I recently spoke in Kuala Lumpur, Malaysia at a high-level conference on financial stability and supervision attended by top executives from the central banks of nineteen countries. The conference was sponsored by The South East Asian Central Banks (SEACEN) Research and Training Centre, based in Kuala Lumpur.
SEACEN was established as a legal entity in 1982 with eight member Central Banks and has since grown to twenty Member Central Banks/Monetary Authorities. SEACEN stakeholders also include Associate and Observer Central Banks from an additional fifteen countries. The SEACEN sphere of coverage now extends far beyond South East Asia, taking in countries as far west as Afghanistan and as far east as Fiji.
Just as the Federal Reserve is the Central Bank of the United States, with responsibilities including monetary policy and bank supervision, SEACEN Central Banks have similar responsibilities. And SEACEN central bank programs also promote a better understanding of the financial, monetary, banking and economic development matters which are of specific interest to the countries in South East Asia or to the region as a whole.
The conference participants, who included the key executives of the Central Banks over financial stability and/or supervision, were interested in learning about the issues that led to the U.S. financial crisis of 2008 so they could possibly avoid any similar issues and prevent the magnitude of what happened in the U.S. from occurring in their own countries.
When the banking industry in any country gets into trouble it usually leads to a financial crisis which, as we know, damages that country’s economy. To have the privilege of talking with this esteemed group of executives about the misbehavior and widespread fraud that led to the most recent crisis in the United States so they can identify and possibly curtail such banking fraud and thus prevent a financial crisis in their own countries, was indeed an honor. I wish our own Federal Reserve System had been as prescient and heeded the many warnings given to them before the crisis.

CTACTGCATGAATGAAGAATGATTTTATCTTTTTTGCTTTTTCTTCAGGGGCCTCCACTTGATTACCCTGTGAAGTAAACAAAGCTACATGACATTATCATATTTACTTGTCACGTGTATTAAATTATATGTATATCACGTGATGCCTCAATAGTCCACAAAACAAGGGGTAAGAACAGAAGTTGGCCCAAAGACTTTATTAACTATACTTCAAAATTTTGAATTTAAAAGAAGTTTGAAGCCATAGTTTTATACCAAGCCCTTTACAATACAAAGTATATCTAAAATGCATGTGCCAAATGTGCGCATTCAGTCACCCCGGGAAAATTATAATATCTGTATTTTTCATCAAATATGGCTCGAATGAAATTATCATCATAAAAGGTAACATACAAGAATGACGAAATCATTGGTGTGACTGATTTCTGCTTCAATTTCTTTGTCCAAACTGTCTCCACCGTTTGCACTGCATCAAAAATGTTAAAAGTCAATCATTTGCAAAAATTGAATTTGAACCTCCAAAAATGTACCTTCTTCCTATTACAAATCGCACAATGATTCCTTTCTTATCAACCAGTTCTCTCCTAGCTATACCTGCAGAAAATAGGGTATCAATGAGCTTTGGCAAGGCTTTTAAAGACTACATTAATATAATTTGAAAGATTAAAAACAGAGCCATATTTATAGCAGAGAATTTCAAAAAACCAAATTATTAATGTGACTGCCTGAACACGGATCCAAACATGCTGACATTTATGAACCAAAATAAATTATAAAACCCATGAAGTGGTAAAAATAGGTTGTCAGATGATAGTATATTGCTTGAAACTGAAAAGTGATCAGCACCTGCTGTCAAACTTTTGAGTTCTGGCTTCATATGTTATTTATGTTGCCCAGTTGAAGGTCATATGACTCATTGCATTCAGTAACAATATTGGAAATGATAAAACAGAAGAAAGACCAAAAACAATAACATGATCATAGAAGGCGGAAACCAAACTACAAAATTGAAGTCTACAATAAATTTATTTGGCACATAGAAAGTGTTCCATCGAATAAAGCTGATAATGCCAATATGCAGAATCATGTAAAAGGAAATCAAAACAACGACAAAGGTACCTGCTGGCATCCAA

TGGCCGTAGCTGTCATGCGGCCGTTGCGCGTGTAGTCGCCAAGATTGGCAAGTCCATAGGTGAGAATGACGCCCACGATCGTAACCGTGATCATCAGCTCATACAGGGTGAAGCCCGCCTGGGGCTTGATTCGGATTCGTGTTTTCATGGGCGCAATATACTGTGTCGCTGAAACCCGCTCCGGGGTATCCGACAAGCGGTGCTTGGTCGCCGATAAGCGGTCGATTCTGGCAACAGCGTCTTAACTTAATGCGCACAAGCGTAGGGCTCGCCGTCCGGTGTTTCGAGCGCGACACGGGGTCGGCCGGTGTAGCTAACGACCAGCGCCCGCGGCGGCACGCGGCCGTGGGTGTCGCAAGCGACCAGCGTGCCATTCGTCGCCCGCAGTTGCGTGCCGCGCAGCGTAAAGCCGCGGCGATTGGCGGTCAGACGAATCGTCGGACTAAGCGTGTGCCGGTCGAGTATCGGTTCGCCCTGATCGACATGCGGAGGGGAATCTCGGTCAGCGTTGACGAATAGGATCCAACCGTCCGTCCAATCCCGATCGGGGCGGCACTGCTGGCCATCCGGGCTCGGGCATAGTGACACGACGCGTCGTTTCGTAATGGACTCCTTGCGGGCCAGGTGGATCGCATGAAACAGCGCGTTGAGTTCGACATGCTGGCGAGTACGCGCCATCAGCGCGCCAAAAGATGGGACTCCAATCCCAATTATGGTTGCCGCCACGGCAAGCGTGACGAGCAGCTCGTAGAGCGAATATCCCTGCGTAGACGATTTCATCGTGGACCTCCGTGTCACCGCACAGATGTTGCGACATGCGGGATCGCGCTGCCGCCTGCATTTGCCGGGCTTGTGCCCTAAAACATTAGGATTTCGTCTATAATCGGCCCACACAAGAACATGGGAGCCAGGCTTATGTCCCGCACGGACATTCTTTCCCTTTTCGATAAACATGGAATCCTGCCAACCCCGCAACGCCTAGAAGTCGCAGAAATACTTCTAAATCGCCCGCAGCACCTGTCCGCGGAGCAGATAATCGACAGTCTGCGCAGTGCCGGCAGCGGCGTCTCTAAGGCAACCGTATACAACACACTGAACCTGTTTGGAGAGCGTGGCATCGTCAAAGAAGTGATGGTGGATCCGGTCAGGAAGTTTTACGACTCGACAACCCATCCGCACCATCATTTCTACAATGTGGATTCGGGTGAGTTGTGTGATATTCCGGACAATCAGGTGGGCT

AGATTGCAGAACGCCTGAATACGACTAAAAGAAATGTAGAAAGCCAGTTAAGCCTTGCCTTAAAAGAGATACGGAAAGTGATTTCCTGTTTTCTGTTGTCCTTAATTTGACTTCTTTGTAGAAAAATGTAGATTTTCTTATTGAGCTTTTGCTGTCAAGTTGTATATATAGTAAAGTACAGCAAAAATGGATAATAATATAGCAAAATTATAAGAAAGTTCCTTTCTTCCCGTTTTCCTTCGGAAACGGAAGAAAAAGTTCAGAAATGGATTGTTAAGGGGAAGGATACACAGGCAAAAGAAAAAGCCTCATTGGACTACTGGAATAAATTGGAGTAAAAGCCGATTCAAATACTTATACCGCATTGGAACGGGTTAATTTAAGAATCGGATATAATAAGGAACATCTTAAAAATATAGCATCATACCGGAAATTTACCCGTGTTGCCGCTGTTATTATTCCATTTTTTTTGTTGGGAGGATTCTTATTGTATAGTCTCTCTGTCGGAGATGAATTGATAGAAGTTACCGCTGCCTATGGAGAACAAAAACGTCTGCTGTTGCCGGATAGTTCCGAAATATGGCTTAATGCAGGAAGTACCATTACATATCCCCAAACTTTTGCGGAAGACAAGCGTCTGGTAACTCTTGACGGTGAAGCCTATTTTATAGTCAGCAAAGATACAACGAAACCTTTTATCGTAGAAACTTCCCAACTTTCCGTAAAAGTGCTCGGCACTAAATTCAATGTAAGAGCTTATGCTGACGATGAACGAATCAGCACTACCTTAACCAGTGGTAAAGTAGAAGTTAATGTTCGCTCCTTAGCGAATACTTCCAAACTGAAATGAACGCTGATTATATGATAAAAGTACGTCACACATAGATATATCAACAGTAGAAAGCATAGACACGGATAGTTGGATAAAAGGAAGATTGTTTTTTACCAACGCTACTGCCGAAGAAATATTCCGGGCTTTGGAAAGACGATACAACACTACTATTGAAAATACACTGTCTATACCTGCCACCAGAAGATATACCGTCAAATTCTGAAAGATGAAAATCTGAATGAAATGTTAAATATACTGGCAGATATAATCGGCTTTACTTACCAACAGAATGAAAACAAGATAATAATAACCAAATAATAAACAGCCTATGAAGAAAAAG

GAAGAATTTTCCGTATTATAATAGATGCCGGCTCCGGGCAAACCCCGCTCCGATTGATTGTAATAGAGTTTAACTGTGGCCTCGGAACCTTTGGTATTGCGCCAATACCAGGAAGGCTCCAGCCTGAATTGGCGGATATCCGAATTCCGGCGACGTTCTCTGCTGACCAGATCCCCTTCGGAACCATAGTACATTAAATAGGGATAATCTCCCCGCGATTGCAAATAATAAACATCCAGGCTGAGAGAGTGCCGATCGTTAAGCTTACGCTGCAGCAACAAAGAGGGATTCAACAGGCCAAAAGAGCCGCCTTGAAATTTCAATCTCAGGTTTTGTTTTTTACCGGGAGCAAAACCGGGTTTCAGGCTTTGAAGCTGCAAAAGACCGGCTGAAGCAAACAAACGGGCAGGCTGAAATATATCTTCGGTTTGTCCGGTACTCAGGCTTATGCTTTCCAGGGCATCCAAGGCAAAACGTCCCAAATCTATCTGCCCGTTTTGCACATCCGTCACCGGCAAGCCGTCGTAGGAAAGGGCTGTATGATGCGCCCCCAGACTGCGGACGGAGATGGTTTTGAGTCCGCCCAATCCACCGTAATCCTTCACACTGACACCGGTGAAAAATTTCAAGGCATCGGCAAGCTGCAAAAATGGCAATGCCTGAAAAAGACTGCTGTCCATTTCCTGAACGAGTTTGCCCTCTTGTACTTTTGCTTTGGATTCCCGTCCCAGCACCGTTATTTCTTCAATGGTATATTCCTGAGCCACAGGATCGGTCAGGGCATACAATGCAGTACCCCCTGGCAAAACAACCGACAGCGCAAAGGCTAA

I discussed whistleblowing and ethics and the specific type of fraud which was rampant during the financial crisis and is still present. That type of fraud is called “Accounting Control Fraud.” I identified examples of that fraudulent behavior which occurred when I was at Citigroup, noting that reports from other whistleblowers also reveal that accounting control fraud behavior existed in most of our other large banks, including Wells Fargo, Countrywide/BofA, and J.P. Morgan Chase.
Accounting Control Fraud is where the management controlling a bank establishes very strict goals which must be met, and drives these goals and incentives down through the company to all employees, thus creating a “make the numbers” corporate culture. Thus the employees are incented to do whatever it takes to achieve the goals.
Accounting Control Fraud (ACF) behavior was originally defined by George Akerlof, an economist and Nobel Laureate who studied the 1980’s banking and S&L crisis and identified this type of fraud that was epidemic in the 80’s and caused the crisis. His writings with Paul Romer on the issue first identified these specific fraud dynamics.
My Bank Whistleblowers United colleague, William K. Black, published The Best Way to Rob a Bank Is to Own One, which not only described his experience and observations as a key government prosecutor during the 1980’s crisis but also further analyzed the accounting control fraud dynamics causing that crisis. In the book’s second edition, published in 2013, Bill expanded his analyses showing that bank Accounting Control Fraud behavior was also the key contributing factor to the most recent 2008 financial crisis.
In several days of meetings, from a keynote presentation to a panel discussion and an additional webinar streamed to all of the Central Banks, I discussed my experiences and Accounting Control Fraud signs so that all of their bank regulatory supervisory personnel and the key executives present could be sensitive to this type of fraud, better understand it and hopefully prevent it from happening in their own banks.
I commend SEACEN for taking time in its conferences to help its Central Banks better understand what happened in US banking such that perhaps they might not make the same “mistakes” we have. I commend them for their ethics in assuring they stay financially stable and truly follow their objectives and mission. This was an experience I will not forget and will use as an example to those in our country who have not held themselves to as high a standard.
Thank you SEACEN for the opportunity.